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  • $\begingroup$ Beautiful answer Scott. I'm partial to AN but don't have the skills to achieve your answer. But given the question, it may be the best solution and one that I hope speaks the language MarkBC wants. $\endgroup$ – Bfoot Apr 19 '18 at 1:45
  • $\begingroup$ @Bfoot Thanks! Is there a part of the answer that goes too fast to follow? $\endgroup$ – Scott Milner Apr 19 '18 at 1:48
  • $\begingroup$ I think your answer is spot on. It's direct and quite clear without any missing 'black boxes'. It does require a decent knowledge of geometry, math and some programming which I may assume MarkBC has more than me. Then it will be only a matter of having fun with learning Animation Nodes. $\endgroup$ – Bfoot Apr 19 '18 at 2:12
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While Soft Body and Cloth will simply react to Rigid Body objects, the opposite is not true - it's quite difficult to get Rigid Body objects to correctly interact with Soft Body/Cloth. There are workarounds (such as that described here (https://blender.stackexchange.com/a/96789/29586)) but getting the interaction to be convincing is difficult and involves a lot of trial and error.

Instead, we can simply animate the falling heavy balls and allow them to displace the fabric. Additionally, rather than using 'floating spheres' for the opposing forces with pinned edges we can use the Soft Body goal over the whole plane to oppose the heavy weights (and disabled gravity) - as the fabric is pressed down, each vertex will attempt to return to its original location, effectively pushing back up again until it reaches its 'rest' position.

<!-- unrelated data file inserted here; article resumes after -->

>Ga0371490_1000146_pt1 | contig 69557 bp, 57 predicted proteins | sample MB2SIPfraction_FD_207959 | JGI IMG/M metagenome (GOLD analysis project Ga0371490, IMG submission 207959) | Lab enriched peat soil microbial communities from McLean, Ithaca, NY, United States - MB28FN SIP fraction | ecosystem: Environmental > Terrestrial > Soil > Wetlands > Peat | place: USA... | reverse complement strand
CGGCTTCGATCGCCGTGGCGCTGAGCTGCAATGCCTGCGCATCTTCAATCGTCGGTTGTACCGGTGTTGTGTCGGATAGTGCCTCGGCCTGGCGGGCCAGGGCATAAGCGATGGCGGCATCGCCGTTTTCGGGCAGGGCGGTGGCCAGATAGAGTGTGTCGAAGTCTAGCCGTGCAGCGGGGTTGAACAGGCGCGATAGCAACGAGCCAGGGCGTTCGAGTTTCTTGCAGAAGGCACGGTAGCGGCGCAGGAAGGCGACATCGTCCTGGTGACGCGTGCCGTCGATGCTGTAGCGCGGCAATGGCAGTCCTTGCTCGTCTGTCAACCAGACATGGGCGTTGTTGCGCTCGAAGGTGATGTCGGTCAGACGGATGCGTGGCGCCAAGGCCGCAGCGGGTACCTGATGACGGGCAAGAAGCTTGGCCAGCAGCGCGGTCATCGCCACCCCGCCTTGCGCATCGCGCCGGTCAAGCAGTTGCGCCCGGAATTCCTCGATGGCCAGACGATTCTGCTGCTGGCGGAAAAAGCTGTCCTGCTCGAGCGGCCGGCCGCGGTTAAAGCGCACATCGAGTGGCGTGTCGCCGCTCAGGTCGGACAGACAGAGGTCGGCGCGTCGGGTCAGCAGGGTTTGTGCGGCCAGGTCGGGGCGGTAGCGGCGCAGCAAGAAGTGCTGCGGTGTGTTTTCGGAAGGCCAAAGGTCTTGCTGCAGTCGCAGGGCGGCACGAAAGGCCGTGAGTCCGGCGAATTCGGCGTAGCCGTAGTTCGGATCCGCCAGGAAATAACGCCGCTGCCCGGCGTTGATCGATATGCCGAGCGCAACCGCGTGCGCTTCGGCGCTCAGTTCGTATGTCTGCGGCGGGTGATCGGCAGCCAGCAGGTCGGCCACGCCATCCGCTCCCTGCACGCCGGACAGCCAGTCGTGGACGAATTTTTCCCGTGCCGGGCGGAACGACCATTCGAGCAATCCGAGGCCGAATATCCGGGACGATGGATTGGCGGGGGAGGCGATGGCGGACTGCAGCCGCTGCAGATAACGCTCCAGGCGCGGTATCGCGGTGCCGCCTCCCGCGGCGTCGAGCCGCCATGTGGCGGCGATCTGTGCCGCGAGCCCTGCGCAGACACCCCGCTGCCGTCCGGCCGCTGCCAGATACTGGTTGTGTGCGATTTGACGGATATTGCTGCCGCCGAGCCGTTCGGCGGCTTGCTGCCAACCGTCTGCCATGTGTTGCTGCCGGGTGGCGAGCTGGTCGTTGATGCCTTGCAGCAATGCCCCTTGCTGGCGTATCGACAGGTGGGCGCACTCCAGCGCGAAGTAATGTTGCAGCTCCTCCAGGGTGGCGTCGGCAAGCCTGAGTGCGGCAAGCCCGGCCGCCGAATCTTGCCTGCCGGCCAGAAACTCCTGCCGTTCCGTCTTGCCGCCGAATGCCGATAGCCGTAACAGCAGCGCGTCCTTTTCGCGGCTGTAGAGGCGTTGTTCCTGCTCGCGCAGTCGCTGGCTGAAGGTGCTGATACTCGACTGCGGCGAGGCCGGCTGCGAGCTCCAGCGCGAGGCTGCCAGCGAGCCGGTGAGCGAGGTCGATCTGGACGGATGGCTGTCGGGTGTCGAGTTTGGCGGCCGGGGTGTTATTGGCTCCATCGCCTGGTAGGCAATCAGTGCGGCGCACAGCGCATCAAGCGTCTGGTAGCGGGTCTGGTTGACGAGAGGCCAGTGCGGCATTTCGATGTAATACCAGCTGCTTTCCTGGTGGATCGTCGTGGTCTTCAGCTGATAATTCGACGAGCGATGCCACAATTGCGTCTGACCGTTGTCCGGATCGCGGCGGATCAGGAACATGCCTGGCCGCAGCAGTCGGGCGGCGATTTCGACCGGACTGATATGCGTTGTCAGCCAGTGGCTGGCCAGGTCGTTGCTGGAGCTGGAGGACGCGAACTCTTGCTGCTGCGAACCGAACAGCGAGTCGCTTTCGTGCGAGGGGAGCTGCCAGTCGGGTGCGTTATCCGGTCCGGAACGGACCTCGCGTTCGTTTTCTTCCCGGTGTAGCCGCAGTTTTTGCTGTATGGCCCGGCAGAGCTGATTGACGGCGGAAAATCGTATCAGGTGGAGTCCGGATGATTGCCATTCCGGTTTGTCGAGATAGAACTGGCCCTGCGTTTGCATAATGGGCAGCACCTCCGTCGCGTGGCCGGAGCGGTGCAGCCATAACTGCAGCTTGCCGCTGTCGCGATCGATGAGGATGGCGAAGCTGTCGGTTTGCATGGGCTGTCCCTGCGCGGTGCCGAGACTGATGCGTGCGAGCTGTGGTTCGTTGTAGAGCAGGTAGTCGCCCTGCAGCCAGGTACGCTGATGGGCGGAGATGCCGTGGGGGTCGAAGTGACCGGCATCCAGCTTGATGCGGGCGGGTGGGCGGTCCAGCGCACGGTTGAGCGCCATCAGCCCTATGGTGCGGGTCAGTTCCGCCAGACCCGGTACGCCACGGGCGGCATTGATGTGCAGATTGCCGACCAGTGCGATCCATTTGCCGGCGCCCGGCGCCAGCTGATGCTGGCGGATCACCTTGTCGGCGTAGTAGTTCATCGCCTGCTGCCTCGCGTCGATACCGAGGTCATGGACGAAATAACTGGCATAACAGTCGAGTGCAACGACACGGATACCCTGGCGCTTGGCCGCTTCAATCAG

So, starting with a subdivided plane, add a Soft Body modifier. Adjust the Goal Strength to adjust how much the fabric should resist deformation - 0.0 = no resistance (no "upthrust"), 1.0 = do not move at all.

Create 3 spheres and add Collision physics to each. Adjust the Inner collision setting if required - but keep it to not more than the radius of the sphere (this sets the collision 'zone' and keeping it less than the radius will prevent overlap of the zones within the mesh; reducing the tendancy for the vertices to 'push through' the mesh). Enable Edge collision in the Soft Body Edges properties - this will slow down the simulation considerably but will reduce the chance of vertices passing through the meshes. For even better collision, enable Face collision - if you have enough time to wait for the simulation to complete!

Animate them moving down through the fabric. This should produce a result similar to the following :

result

Note the Soft Body settings I've used at the right-hand-side of the image. In addition, I decreased the Soft Body Solver Error Limit from 0.1 to 0.01.

Blend file attached